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Blog Banner Image Communicate with Clarity Stakeholder Management
 All us will agree to the need for greater clarity in communication – be it any form, verbal, or written. We say a lot and

really don't mean anything much.

Conflicts arise mainly due to poor communication. When words are minced, message loses its meaning. Basically, we failed to

make sense, and probably never realized.  Confusion is otherwise called as noise.

Let’s look into some real-time scenarios:

Despite a set agenda, meetings, at times, drag for hours not deliberating the issues tabled, rather a stray thought entertained finds resonance with someone seated and soon the discussion veers off in a direction that’s tangential. When the meeting is concluded, everyone leaves learning a lesson not to get distracted but fall into the same trap that was supposed to be safeguarded.

Likewise, a client call to collect requirements goes into an infinite loop of ‘back and forth’.  Why? Either the message is

not clear or the stakeholders are not in the same page for the lack of understanding. It’s as if the conversation is taking

place in a language that the attendees in the call are absolutely clueless. This, when Language is no longer a limitation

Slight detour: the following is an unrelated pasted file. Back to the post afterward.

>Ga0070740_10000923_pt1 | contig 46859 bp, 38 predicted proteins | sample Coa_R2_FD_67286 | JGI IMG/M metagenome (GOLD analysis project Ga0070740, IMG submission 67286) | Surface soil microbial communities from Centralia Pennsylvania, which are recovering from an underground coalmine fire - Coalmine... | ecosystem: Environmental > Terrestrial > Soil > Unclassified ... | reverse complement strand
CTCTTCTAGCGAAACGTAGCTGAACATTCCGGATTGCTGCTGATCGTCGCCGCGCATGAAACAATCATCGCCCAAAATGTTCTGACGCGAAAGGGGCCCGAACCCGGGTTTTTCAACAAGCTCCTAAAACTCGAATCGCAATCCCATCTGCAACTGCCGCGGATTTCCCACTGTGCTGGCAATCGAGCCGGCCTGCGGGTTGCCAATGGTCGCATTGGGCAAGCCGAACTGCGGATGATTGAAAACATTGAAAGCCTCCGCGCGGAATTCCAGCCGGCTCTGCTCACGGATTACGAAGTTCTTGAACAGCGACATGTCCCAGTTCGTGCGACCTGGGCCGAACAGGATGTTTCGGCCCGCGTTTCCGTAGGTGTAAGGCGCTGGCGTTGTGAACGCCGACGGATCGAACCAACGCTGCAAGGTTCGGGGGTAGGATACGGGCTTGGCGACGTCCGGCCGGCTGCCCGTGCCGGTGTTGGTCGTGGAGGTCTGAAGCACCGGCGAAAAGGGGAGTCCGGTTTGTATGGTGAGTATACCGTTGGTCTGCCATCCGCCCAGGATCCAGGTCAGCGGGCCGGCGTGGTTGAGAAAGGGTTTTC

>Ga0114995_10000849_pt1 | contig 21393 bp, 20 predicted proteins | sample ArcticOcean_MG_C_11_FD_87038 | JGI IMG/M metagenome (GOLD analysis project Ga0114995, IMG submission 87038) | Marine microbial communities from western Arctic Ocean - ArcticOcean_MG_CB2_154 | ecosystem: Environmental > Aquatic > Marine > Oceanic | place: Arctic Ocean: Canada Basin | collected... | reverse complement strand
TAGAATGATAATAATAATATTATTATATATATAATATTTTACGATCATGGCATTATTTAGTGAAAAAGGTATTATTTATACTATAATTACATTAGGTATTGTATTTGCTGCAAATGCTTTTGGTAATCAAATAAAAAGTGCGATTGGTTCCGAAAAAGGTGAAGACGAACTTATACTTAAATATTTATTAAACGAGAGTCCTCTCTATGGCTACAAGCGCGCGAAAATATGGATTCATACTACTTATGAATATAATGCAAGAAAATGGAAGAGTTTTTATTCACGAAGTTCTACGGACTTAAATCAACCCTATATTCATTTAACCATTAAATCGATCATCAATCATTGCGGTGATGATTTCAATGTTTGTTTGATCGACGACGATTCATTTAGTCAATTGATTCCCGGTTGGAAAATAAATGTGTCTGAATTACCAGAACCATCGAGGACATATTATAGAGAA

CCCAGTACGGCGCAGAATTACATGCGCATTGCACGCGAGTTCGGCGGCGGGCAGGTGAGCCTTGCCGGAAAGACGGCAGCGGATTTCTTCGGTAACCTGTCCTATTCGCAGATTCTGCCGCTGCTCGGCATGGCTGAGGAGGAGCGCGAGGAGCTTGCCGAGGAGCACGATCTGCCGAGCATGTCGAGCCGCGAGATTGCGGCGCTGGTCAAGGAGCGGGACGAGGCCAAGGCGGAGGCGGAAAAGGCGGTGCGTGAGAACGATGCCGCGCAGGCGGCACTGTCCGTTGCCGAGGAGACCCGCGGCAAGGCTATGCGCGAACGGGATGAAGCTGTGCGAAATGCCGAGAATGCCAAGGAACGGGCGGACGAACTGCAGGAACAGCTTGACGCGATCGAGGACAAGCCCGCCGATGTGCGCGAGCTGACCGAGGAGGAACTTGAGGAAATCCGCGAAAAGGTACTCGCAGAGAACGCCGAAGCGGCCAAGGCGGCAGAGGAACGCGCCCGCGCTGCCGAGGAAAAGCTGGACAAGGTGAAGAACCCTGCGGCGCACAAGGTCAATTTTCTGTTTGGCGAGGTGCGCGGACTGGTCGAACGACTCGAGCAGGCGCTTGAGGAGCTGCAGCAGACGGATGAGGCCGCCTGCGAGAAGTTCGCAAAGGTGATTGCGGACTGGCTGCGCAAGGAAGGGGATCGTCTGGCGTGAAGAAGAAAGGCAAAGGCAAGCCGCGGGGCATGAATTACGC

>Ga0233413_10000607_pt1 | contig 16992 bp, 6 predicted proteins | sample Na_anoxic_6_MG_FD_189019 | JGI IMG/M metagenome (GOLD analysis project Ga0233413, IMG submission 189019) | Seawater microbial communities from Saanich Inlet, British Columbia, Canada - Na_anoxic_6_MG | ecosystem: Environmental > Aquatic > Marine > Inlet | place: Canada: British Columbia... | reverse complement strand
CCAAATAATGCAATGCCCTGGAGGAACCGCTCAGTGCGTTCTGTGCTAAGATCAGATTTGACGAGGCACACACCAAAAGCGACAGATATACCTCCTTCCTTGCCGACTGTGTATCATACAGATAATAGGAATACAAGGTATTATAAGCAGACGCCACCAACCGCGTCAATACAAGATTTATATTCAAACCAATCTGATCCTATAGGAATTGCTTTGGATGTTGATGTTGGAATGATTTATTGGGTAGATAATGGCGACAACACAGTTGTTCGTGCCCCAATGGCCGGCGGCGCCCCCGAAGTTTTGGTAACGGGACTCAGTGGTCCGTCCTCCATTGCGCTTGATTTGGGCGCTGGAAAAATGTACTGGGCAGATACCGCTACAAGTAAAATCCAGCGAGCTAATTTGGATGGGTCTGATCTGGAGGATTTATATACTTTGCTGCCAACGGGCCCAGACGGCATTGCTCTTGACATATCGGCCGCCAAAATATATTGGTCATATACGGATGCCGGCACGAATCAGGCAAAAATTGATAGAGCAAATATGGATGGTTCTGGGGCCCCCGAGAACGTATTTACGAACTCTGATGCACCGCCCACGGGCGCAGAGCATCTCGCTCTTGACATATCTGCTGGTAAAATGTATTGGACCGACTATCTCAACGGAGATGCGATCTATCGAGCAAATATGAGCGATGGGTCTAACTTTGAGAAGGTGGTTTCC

can be so ironical.

Or, the instance when a simple mail intended to communicate a message can be so misleading.

So, how do you bring clarity in communication?

You don’t have to be poetic. Just be precise.

There is no need to compose an essay. A 2-liner will be enough if the message can be conveyed.

Be verbal, not verbose. Compose crisp concise message using shorter sentences.

The second paragraph is this post itself is typical disclaimer as to ‘how not to write’. Rather, simplify. Make it easier

for the reader to understand. It should not be a test on IQ.  Is your message easy to understand? Assess the easiness. If

yes, post. If not, rewrite.

Clarity means simplicity. We often confuse that word as a business jargon. The challenge today that 'you might be possess

the knowledge of a professor' but can you explain in a way that a third-grade kid can understand?

There should not be any confusion at all; nor the need to refer the dictionary. Prose that is plain yet elegant; correct in

its context brings out greater clarity in communication.

It can be challenging. So is clarity in communication.

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